Album Review: Twelve Carat Toothache by Post Malone
Average, Based on 4 Critics
musicOMH.com - 60 Based on rating 3
A half-in, half-out approach leaves the wobbly-voiced warbler stuck at a fork in the road It's a perilous business viewing music in individual decades, as only a split second separates the end of one from the beginning of another, but Post Malone looks set to be defined as a late-2010s artist. From 2017 to 2019 the wobbly-voiced warbler had some of the era's biggest hits but a lengthy hiatus has killed the momentum, leaving him scrambling to recapture his old audience. Twelve Carat Toothache works best when Post is energetic and chirpy, as seen on the bass-heavy Cooped Up with Roddy Ricch and the irresistible topline of Andrew Watt co-write Wrapped Around Your Finger.
There are plenty of reasons to lament Post Malone and his ubiquitous pop-culture dominance these past few years. The 26-year-old singer born Austin Richard Post broke through the SoundCloud white noise in 2015 with "White Iverson," a benign commercial pop song whose Hip Hop-derived swagger sparked well-warranted conversations on Black cultural appropriation among white singers. Post Malone did little to quell these talking points during the early days of his career but by 2018, he still had the biggest album in the country with beerbongs & bentleys, was planning his own music festival and taking Jimmy Fallon to Olive Garden.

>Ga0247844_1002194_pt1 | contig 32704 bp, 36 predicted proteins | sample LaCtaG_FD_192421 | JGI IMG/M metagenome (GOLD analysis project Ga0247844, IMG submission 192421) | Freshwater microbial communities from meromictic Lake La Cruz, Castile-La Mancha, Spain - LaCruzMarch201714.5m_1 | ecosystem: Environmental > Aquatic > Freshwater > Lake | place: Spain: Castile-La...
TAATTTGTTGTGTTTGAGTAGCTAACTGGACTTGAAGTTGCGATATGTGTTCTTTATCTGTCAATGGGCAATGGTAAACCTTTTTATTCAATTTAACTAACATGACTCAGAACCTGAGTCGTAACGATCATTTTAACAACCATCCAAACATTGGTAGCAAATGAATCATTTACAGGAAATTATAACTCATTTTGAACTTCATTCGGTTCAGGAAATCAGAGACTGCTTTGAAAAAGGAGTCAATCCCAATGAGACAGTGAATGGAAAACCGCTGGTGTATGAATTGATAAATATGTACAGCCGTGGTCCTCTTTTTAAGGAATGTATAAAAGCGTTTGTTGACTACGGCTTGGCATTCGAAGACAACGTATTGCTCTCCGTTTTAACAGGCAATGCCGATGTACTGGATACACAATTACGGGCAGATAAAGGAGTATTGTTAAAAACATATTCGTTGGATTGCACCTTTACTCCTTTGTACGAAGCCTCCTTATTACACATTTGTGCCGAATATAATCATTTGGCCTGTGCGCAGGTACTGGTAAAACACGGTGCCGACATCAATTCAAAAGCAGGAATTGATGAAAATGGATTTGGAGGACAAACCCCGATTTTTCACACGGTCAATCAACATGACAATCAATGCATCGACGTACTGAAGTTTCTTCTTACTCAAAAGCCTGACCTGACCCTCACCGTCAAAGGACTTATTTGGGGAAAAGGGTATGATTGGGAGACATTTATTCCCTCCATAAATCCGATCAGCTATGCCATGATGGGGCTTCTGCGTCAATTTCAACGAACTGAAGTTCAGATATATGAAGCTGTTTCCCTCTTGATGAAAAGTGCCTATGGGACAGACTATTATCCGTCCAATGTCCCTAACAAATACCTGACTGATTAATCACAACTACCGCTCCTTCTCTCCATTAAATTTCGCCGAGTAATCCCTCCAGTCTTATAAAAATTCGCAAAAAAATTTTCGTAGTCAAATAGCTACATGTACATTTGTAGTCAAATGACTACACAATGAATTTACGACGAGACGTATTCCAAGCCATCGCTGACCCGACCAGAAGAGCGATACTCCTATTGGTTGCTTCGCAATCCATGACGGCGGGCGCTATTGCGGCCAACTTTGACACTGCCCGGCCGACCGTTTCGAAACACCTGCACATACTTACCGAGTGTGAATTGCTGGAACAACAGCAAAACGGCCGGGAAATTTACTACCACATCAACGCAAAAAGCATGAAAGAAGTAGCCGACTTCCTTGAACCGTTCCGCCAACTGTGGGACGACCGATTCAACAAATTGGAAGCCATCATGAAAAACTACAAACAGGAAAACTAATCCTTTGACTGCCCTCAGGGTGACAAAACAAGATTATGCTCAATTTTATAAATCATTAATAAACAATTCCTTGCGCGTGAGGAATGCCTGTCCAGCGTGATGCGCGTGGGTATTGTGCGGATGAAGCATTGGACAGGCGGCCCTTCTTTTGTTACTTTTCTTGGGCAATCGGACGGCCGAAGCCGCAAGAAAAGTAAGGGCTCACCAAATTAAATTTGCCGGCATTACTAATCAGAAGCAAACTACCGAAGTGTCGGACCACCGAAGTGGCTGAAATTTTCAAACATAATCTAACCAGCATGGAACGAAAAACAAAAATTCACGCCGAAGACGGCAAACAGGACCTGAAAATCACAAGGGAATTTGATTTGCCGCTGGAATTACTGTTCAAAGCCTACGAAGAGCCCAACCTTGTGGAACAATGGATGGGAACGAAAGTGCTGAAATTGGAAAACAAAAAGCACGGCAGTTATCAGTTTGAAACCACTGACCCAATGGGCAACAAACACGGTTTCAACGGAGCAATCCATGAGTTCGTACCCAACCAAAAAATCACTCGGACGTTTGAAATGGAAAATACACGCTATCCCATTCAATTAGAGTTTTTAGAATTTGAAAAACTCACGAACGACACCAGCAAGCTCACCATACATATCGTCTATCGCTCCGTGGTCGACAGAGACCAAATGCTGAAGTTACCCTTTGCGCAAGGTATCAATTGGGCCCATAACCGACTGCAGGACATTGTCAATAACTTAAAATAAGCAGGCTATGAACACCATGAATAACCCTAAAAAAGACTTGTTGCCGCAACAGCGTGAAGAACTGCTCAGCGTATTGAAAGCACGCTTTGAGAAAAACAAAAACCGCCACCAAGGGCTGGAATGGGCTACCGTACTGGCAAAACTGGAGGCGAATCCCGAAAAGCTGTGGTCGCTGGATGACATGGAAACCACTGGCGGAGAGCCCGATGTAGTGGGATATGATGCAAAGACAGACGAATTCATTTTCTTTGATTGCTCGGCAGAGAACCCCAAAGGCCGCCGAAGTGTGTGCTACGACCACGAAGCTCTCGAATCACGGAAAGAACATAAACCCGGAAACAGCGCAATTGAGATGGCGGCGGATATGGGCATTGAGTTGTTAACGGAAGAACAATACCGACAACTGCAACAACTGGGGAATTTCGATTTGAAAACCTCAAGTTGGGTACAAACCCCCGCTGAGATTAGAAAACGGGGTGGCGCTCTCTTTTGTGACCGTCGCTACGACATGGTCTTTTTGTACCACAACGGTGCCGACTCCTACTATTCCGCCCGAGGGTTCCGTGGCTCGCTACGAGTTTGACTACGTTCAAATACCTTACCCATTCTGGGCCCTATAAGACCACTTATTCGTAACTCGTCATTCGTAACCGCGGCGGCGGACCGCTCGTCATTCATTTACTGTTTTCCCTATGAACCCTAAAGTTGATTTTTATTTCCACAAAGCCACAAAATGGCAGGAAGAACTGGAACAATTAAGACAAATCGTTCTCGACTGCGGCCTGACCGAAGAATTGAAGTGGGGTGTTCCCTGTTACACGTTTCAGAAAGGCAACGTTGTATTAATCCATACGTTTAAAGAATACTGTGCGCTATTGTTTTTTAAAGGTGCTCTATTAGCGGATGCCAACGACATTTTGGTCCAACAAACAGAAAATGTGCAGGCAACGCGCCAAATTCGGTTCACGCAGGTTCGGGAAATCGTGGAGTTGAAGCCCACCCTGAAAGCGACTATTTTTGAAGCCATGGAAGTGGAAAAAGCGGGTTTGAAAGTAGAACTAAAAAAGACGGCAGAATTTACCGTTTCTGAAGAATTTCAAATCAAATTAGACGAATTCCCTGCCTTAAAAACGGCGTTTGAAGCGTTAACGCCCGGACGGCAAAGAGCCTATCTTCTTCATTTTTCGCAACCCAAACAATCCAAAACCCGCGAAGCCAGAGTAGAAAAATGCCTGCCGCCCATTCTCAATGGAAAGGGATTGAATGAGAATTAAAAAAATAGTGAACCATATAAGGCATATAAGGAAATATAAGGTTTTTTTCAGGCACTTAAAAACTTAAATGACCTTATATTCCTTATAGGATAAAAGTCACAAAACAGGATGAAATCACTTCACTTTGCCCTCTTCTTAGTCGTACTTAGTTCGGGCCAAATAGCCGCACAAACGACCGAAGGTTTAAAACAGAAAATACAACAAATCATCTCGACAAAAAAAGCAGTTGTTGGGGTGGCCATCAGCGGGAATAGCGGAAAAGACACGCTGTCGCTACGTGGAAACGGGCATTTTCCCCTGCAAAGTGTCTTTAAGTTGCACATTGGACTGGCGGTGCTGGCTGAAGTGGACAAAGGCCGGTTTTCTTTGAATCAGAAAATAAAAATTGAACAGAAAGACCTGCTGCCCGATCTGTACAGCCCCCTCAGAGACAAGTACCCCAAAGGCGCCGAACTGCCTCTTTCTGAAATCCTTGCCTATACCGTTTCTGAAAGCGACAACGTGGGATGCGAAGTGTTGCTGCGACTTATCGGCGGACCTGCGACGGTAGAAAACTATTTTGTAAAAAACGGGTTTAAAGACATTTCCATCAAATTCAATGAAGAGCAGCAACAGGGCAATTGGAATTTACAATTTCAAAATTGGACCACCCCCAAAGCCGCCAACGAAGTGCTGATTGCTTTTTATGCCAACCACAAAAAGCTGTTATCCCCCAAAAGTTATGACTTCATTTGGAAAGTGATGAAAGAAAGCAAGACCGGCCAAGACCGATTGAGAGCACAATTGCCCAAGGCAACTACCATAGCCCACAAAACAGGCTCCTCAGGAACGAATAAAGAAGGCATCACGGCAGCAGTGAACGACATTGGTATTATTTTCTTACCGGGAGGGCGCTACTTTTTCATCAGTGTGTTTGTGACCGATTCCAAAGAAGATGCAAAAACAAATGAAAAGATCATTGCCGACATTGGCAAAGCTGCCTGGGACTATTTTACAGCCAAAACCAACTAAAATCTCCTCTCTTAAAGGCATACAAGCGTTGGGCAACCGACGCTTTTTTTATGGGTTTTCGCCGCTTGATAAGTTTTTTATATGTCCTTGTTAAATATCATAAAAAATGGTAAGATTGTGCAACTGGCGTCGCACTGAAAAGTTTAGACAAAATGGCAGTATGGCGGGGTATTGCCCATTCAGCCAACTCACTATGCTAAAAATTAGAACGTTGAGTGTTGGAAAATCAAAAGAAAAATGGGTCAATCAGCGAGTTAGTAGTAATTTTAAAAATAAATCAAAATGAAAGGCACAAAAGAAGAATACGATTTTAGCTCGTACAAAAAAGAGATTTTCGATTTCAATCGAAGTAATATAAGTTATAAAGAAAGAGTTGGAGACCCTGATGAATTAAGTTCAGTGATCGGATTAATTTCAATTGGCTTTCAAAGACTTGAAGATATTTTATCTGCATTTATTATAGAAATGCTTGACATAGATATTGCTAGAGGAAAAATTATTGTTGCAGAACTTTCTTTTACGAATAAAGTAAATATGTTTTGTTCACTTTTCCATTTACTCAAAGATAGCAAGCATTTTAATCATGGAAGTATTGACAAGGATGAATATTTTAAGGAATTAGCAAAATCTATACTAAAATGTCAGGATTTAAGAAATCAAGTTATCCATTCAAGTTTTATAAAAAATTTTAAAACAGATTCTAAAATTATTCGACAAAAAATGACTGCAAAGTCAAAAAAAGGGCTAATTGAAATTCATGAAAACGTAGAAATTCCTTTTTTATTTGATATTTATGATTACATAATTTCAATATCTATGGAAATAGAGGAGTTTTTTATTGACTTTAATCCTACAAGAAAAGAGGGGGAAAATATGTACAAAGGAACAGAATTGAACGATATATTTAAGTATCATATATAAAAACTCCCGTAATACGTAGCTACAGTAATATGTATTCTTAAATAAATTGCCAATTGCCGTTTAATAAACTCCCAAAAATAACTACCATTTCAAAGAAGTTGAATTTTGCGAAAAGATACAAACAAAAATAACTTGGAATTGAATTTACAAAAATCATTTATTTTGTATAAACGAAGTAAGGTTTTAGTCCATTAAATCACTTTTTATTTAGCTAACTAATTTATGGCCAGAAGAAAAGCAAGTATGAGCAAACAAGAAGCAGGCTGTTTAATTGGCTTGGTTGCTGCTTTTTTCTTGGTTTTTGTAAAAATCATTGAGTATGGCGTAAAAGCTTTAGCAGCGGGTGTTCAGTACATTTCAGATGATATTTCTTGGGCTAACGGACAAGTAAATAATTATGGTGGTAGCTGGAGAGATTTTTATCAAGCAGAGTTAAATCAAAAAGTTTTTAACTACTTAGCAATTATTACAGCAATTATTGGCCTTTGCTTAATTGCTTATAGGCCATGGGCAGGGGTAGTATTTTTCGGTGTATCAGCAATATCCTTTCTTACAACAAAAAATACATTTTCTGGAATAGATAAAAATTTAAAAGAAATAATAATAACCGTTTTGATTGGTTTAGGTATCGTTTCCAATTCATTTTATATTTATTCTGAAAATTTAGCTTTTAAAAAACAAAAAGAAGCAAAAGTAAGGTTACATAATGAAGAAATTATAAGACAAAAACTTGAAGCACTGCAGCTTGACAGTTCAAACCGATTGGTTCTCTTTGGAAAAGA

Twelve Carat Toothache, the new album from Texas singer-songwriter Post Malone, makes for a confusing listen. Just a few years ago, Malone felt unstoppable. His 2018 album beerbongs & bentleys was a massive success. It's certified seven-times platinum in Canada, spawned three platinum and two diamond singles, and blasted the singer into the A-list stratosphere.
Post Malone has always divided opinions. Undeniably successful, his legion of fans are joined by a seemingly equal array of haters - for some, he's an idol; for others, a culture vulture. 'Twelve Carat Toothache' is dominated by duality, from the song titles - 'I Like You (A Happier Song)' to 'I Cannot Be (A Sadder Song)' - down to the lyrical content, which toys between his reputation and reality.